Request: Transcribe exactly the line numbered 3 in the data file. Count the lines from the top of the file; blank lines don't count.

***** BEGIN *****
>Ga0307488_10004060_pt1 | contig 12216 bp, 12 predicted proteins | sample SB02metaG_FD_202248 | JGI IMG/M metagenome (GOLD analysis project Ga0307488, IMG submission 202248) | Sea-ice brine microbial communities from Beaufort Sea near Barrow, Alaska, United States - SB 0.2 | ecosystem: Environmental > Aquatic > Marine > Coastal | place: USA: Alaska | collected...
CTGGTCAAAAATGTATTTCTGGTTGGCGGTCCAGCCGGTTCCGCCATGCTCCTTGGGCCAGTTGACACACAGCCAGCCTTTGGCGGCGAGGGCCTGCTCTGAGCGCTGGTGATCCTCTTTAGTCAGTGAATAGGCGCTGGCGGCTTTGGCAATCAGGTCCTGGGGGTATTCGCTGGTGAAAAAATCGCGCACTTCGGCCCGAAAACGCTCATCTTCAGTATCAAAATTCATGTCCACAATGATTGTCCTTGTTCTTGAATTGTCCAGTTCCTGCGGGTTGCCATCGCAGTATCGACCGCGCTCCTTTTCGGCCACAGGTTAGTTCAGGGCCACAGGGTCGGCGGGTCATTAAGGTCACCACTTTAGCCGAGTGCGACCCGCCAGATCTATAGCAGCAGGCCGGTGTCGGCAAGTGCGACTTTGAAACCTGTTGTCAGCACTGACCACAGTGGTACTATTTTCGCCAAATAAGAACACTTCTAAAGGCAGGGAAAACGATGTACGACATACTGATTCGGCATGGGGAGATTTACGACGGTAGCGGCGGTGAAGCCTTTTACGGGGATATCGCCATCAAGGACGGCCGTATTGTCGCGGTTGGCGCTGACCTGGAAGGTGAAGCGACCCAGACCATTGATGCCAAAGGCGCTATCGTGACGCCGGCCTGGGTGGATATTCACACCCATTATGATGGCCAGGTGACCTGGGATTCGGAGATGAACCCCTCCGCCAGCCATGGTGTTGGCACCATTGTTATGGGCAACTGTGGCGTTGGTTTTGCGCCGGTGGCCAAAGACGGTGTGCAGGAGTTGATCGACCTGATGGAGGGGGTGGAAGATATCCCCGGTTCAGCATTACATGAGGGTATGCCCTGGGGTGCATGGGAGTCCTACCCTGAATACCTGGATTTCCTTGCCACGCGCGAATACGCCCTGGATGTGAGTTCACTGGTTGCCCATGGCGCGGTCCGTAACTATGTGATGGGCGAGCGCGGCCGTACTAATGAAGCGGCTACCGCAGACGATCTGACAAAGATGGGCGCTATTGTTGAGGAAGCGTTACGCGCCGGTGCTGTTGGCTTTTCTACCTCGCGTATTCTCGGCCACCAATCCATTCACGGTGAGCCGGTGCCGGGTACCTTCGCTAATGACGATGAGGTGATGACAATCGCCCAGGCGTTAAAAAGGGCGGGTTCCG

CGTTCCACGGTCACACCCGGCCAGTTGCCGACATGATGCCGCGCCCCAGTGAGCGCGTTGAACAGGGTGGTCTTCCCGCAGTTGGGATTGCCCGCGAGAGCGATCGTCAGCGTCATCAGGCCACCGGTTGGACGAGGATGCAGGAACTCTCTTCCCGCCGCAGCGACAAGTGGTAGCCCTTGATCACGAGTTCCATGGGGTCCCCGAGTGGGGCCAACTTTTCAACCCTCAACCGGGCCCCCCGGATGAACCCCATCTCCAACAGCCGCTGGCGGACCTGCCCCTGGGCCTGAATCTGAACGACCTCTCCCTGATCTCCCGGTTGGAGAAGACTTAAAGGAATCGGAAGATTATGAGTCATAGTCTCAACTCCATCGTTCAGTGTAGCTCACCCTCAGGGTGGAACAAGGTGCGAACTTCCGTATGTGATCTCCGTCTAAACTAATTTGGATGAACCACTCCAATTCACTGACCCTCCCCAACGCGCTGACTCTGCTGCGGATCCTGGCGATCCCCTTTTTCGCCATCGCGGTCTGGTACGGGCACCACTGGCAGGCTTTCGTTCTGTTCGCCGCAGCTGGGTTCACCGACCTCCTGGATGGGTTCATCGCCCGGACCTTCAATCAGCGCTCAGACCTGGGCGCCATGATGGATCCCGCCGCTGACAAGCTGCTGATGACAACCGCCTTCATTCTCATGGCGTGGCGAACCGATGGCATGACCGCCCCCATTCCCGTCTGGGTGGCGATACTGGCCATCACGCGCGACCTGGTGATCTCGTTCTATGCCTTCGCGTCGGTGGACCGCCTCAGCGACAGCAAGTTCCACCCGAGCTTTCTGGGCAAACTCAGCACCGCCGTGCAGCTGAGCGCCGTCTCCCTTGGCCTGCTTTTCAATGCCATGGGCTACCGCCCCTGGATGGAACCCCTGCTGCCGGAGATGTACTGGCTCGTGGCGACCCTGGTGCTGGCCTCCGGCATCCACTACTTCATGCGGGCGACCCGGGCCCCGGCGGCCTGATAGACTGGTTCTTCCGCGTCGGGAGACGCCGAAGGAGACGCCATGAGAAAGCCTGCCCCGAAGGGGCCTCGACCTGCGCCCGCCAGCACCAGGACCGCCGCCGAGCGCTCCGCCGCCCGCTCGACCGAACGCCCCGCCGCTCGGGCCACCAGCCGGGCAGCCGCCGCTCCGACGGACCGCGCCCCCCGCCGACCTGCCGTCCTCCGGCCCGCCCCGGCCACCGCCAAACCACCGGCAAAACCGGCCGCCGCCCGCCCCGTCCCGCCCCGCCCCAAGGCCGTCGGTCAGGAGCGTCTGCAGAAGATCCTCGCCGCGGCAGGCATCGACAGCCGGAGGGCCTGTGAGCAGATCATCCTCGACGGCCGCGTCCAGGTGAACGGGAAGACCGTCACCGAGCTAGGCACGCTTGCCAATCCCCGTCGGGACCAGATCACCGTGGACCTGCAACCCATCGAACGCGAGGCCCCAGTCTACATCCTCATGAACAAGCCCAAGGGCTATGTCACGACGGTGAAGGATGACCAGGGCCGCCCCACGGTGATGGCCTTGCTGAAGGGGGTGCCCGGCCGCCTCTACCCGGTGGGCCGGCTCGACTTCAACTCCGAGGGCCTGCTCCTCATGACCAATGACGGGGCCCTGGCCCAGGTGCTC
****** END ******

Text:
CGTTCCACGGTCACACCCGGCCAGTTGCCGACATGATGCCGCGCCCCAGTGAGCGCGTTGAACAGGGTGGTCTTCCCGCAGTTGGGATTGCCCGCGAGAGCGATCGTCAGCGTCATCAGGCCACCGGTTGGACGAGGATGCAGGAACTCTCTTCCCGCCGCAGCGACAAGTGGTAGCCCTTGATCACGAGTTCCATGGGGTCCCCGAGTGGGGCCAACTTTTCAACCCTCAACCGGGCCCCCCGGATGAACCCCATCTCCAACAGCCGCTGGCGGACCTGCCCCTGGGCCTGAATCTGAACGACCTCTCCCTGATCTCCCGGTTGGAGAAGACTTAAAGGAATCGGAAGATTATGAGTCATAGTCTCAACTCCATCGTTCAGTGTAGCTCACCCTCAGGGTGGAACAAGGTGCGAACTTCCGTATGTGATCTCCGTCTAAACTAATTTGGATGAACCACTCCAATTCACTGACCCTCCCCAACGCGCTGACTCTGCTGCGGATCCTGGCGATCCCCTTTTTCGCCATCGCGGTCTGGTACGGGCACCACTGGCAGGCTTTCGTTCTGTTCGCCGCAGCTGGGTTCACCGACCTCCTGGATGGGTTCATCGCCCGGACCTTCAATCAGCGCTCAGACCTGGGCGCCATGATGGATCCCGCCGCTGACAAGCTGCTGATGACAACCGCCTTCATTCTCATGGCGTGGCGAACCGATGGCATGACCGCCCCCATTCCCGTCTGGGTGGCGATACTGGCCATCACGCGCGACCTGGTGATCTCGTTCTATGCCTTCGCGTCGGTGGACCGCCTCAGCGACAGCAAGTTCCACCCGAGCTTTCTGGGCAAACTCAGCACCGCCGTGCAGCTGAGCGCCGTCTCCCTTGGCCTGCTTTTCAATGCCATGGGCTACCGCCCCTGGATGGAACCCCTGCTGCCGGAGATGTACTGGCTCGTGGCGACCCTGGTGCTGGCCTCCGGCATCCACTACTTCATGCGGGCGACCCGGGCCCCGGCGGCCTGATAGACTGGTTCTTCCGCGTCGGGAGACGCCGAAGGAGACGCCATGAGAAAGCCTGCCCCGAAGGGGCCTCGACCTGCGCCCGCCAGCACCAGGACCGCCGCCGAGCGCTCCGCCGCCCGCTCGACCGAACGCCCCGCCGCTCGGGCCACCAGCCGGGCAGCCGCCGCTCCGACGGACCGCGCCCCCCGCCGACCTGCCGTCCTCCGGCCCGCCCCGGCCACCGCCAAACCACCGGCAAAACCGGCCGCCGCCCGCCCCGTCCCGCCCCGCCCCAAGGCCGTCGGTCAGGAGCGTCTGCAGAAGATCCTCGCCGCGGCAGGCATCGACAGCCGGAGGGCCTGTGAGCAGATCATCCTCGACGGCCGCGTCCAGGTGAACGGGAAGACCGTCACCGAGCTAGGCACGCTTGCCAATCCCCGTCGGGACCAGATCACCGTGGACCTGCAACCCATCGAACGCGAGGCCCCAGTCTACATCCTCATGAACAAGCCCAAGGGCTATGTCACGACGGTGAAGGATGACCAGGGCCGCCCCACGGTGATGGCCTTGCTGAAGGGGGTGCCCGGCCGCCTCTACCCGGTGGGCCGGCTCGACTTCAACTCCGAGGGCCTGCTCCTCATGACCAATGACGGGGCCCTGGCCCAGGTGCTC